There’s so much I enjoy about Oxenfree’s weird story, but to spoil it would be to ruin half the fun. Suffice it to say that if you like adventure games at all, you need to play Oxenfree. There are a few bumps along the way, but it’s absolutely a journey worth taking.

Oxenfree begins with a group of friends visiting a not-quite abandoned island to attend a party. Wait! Come back! It’s not like that horrendous House of the Dead movie, I swear!

Shortly after arriving it becomes apparent that the shindig won’t be as well-attended as everyone was expecting. So it’s just Alex (the protagonist), her step brother Jonas, her best friend Ren, the reprehensible Clarissa (she’s the worst), and Clarissa’s much more pleasant friend Nona. They meet up, gather ‘round a bonfire, dispense with some (reasonably natural) high school banter, and then it’s off to explore some nearby caves when — actually, you’re going to have to figure the rest of it out for yourself. I really don’t want to spoil anything, sorry.

But I will say that the voice work, dialog, and overall story are all very well done for the most part. There are a few awkward lines here and there, a few moments that falter or don’t have the impact you’d expect, but by and large it’s very impressive stuff.

Oxenfree is fundamentally a point-and-click adventure game, but not of the older hunt and peck variety. Tapping will get Alex moving (and finding her own path around obstacles) to the appropriate location, while contextual buttons will appear whenever she’s close enough to investigate a point of interest. No clumsily sifting through different action icons here! It’s also very much appreciated how unobtrusive icons will appear on said points of interest once Alex gets within a certain distance, letting you know there’s a thing over there you can check out if you’re so inclined without cluttering up the screen or forcing you to meticulously scour the environment.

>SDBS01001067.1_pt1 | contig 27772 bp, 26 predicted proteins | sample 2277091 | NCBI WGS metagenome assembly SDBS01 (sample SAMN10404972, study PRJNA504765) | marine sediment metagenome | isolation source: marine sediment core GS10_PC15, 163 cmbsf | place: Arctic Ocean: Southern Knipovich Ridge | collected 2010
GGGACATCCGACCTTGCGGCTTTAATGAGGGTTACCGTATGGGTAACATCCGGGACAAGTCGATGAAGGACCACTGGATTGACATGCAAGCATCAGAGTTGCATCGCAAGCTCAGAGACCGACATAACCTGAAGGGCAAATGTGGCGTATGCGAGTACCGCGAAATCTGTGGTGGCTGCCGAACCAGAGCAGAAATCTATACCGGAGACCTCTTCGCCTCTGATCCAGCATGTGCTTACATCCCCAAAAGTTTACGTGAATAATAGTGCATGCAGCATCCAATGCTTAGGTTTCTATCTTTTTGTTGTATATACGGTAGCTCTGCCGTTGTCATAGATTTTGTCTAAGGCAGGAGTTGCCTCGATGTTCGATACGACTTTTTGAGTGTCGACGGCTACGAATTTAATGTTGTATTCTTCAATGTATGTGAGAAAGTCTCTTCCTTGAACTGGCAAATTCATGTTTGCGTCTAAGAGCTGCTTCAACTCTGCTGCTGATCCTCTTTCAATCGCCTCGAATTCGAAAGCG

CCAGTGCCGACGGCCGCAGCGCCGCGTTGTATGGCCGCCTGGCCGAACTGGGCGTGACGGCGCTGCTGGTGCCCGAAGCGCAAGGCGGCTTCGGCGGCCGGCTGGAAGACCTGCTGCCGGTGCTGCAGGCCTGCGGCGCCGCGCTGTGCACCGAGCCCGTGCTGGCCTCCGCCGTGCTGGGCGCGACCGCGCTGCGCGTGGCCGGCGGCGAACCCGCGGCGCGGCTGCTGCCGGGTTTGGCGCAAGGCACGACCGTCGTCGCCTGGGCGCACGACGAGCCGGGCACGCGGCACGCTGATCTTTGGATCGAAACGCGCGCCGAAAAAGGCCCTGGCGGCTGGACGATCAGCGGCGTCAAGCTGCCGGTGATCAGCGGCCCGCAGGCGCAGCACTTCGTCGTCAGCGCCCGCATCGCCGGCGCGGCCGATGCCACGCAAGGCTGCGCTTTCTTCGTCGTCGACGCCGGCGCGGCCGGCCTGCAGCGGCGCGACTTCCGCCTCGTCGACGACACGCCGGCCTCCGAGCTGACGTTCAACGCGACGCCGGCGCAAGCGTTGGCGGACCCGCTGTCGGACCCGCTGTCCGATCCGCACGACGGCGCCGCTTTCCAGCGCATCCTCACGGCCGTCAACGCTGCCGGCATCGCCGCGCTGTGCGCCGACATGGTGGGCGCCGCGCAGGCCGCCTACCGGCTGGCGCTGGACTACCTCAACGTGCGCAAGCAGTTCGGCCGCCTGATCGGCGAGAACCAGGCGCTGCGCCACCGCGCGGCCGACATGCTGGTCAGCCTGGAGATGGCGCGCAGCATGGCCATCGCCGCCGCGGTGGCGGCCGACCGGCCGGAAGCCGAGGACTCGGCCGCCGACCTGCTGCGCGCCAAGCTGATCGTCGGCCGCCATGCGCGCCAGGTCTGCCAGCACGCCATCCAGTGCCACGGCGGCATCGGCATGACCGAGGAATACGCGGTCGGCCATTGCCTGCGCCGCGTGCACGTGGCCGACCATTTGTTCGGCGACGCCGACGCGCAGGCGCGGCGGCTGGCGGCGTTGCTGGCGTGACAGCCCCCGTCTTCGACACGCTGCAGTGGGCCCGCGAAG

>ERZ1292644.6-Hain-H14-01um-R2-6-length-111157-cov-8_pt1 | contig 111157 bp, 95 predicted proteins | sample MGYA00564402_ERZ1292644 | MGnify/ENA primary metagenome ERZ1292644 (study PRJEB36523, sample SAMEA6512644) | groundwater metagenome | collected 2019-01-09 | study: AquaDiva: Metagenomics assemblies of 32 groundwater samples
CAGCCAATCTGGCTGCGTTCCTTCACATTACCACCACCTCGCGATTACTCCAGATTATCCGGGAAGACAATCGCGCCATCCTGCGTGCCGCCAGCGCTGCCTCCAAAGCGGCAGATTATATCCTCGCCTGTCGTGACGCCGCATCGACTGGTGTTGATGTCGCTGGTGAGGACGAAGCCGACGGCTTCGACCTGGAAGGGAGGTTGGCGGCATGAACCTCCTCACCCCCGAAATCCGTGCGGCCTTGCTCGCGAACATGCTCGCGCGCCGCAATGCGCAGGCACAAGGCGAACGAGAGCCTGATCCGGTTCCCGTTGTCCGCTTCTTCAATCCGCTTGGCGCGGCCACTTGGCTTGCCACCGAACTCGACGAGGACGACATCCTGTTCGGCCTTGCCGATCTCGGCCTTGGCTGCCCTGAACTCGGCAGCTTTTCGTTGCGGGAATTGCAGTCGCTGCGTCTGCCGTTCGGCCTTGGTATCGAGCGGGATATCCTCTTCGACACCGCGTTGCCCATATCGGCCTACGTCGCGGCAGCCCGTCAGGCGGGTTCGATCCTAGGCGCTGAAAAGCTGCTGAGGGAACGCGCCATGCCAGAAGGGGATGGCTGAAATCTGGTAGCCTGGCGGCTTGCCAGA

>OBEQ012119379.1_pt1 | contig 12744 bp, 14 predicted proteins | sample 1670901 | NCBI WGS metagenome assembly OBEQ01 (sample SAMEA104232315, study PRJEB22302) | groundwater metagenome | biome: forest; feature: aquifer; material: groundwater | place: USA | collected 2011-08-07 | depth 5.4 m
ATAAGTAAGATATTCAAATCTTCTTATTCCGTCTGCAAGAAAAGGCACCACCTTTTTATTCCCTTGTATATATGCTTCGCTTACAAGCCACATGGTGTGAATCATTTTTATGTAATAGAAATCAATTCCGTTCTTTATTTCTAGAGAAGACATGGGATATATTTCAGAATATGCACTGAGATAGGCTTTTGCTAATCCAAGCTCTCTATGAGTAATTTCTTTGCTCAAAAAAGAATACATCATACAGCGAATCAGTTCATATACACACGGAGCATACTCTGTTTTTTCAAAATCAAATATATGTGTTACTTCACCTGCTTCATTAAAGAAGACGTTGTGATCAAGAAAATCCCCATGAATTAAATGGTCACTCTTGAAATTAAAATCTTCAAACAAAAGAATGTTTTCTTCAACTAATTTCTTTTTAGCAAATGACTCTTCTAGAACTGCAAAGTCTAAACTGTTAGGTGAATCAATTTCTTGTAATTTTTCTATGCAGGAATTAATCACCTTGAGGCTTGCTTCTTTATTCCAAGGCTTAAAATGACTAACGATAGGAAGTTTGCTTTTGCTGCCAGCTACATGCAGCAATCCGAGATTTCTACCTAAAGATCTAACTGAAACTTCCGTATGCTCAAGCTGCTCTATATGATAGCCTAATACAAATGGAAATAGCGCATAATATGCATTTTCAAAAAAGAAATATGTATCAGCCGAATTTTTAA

Much of what happens in Oxenfree is tied to Alex’s radio, which can be used at any time in order to try and “tune in” to various signals around the island in order to solve some puzzles and… other stuff. It’s a simple idea that yields some interesting results, and I really do like how adjusting frequencies is made easier by way of color-coding (it changes hues as you near and land on important frequencies) in case you have trouble listening to what’s going on — say if you’re playing in a noisy area with no headphones or something.

What’s disappointing is how Oxenfree sometimes hobbles its own well-presented story bits. As I’ve said, the voice acting is solid, almost all of the dialog seems comfortably natural, and the overall plot is intriguing. But most of the character interactions (which are important to the story and to their own development) where you can choose Alex’s responses are awkward in their execution.

For one thing, most of the time the window for picking a response is super brief. Something that would make sense in certain situations where time is a big factor, but more often than not it obnoxiously prevents me from being able to consider my choices. I don’t think getting rid of the timed response elements is necessary, but it would be nice if I had enough time to read all of my options — let alone have a few seconds to decide which one I want to go with.

Alex’s dialog often ends up interrupting everyone else, but not all the time. Wanting to hear all of what someone’s saying has resulted in me missing out on dialog choices entirely on more than one occasion, and other times when I do manage to pick something, Alex just sort of steps over the speaking character’s lines in a manner that comes off as awkward at best and just plain rude at worst. But the thing is, it doesn’t happen consistently. Sometimes picking a response will result in Alex patiently waiting for the other person to finish their thought before she chimes in. Why can’t most of the dialog options be like this? Again, I can understand that there are certain points where her interrupting someone (I’m looking at you, Clarissa, you jerk) makes sense form a story standpoint, but most of the time it seems completely unnecessary.

Still, the main reason the dialog interruptions and too-quick option selection moments bother me is because I was so immediately drawn into Oxenfree’s story and interested by its characters. I want to be able to take the time to absorb and enjoy everything. Pushing everything along like that so frequently only does the game a disservice. I still enjoyed the game despite these gripes, certainly, but I know I’d enjoy it even more if they weren’t as prevalent. Though I suppose being able to say “I really, really like it” instead of “I love it” is perfectly acceptable.